This is getting ridiculous. I’ve heard it now from Leo and the others on This Week in Tech, Emory and Alex on This Week In Media, and now even the Buzz Out Loud crew. Almost every time they get to talking about Google’s purchase of YouTube and the ever-present possibility of video-hosting sites being sued, they talk about video as though they exist in two distinctly different groups: “copyrighted” and “user-generated” material.
Let’s review here folks – every piece of text, audio or video is copyrighted the moment it’s created and “fixed” in a tangible form. From the U.S. Copyright office: “Copyright is secured automatically when the work is created, and a work is ‘created’ when it is fixed in a copy or phonorecord for the first time.” It’s been that way in almost every major nation since Berne copyright convention was agreed upon. In the US, almost every bit of audio, video, music and text created privately and originally after April 1, 1989 is copyrighted and protected whether it has a notice or not. There’s no difference between a multi-million dollar budget show created by Universal Studios’ people, a vidcast created by the good TWiT or CNet folks, or a 10-second video-phone clip of your dancing cat. They’re all copyrighted.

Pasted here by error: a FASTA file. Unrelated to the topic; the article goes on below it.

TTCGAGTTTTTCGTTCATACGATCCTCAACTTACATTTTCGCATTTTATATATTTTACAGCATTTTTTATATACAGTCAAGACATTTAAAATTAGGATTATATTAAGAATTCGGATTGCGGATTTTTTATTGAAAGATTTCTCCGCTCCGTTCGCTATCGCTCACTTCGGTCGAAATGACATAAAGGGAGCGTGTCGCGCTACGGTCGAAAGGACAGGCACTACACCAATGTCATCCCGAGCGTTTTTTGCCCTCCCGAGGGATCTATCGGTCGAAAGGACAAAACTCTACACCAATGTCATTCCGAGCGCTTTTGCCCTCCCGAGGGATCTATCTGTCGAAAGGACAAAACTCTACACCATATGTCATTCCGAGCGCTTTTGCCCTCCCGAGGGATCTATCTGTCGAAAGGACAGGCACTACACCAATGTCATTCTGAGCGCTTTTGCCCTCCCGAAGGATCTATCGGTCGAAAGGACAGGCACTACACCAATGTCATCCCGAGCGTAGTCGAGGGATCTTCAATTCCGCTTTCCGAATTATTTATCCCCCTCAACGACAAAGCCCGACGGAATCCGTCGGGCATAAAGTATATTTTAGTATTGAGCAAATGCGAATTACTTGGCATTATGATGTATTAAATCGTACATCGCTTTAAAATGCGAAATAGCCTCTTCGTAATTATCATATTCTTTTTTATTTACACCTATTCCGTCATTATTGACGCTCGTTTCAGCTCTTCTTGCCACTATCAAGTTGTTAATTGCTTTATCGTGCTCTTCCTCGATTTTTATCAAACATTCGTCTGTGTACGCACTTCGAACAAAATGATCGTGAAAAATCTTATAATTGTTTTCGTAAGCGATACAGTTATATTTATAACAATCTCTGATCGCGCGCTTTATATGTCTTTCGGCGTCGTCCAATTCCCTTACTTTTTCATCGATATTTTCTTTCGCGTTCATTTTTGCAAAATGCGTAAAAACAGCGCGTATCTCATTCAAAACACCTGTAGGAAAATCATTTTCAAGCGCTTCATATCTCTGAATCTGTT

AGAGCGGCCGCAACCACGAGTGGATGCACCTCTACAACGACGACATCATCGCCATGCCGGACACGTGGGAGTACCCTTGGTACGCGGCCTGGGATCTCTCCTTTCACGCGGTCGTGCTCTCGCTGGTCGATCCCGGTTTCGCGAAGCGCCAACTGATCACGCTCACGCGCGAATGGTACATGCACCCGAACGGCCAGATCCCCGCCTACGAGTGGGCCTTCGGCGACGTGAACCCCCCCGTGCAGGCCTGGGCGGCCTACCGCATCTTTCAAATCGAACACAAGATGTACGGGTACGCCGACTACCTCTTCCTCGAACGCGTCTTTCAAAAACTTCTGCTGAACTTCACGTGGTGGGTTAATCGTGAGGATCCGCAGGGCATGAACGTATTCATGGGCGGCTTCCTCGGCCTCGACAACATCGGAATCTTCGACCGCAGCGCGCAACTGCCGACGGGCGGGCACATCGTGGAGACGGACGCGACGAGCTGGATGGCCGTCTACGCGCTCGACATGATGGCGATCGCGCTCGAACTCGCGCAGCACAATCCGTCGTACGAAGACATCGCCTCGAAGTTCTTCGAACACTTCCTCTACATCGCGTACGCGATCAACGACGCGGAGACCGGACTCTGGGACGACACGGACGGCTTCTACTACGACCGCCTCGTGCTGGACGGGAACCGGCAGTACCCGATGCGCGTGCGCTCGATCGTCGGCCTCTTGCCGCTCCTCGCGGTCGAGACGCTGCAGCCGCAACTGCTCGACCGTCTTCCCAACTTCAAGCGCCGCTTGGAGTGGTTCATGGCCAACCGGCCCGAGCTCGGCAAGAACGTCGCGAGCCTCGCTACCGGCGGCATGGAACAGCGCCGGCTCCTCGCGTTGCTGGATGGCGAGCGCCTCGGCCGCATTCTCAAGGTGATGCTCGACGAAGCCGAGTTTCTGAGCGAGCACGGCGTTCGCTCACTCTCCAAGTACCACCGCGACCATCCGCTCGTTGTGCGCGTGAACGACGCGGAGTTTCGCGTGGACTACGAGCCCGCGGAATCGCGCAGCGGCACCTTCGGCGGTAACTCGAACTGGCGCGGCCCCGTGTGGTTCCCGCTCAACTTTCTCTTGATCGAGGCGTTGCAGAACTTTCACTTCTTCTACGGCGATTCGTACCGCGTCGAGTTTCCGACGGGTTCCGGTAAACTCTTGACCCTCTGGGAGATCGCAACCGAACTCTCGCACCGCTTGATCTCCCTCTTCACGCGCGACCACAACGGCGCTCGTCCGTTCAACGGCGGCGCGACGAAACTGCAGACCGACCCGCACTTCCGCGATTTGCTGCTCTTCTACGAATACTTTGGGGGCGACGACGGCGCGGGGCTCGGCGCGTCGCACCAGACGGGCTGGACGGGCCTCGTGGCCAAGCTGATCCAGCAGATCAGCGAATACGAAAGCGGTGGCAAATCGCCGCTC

Yes, I understand that the discussion is about people posting works for which they don’t hold a copyright or license to redistribute. But that’ s not what they say. Saying it wrong just perpetuates the myth that works you or I create aren’t copyrighted. I’m sure that’s not what our podcasting friends mean, but it’s a meaning that the big companies would love us to believe – that their work is more important, more valuable, and more worthy of protection. That ours is worth less. Is worthless. That’s bogus.
end of rant
[later: Bravo to Tom, Molly & Veronica at Buzz Out Loud, who talked about this post on their 10/20/06 “National Brandied Fruit Day” episode. Thanks, BOL Crew.]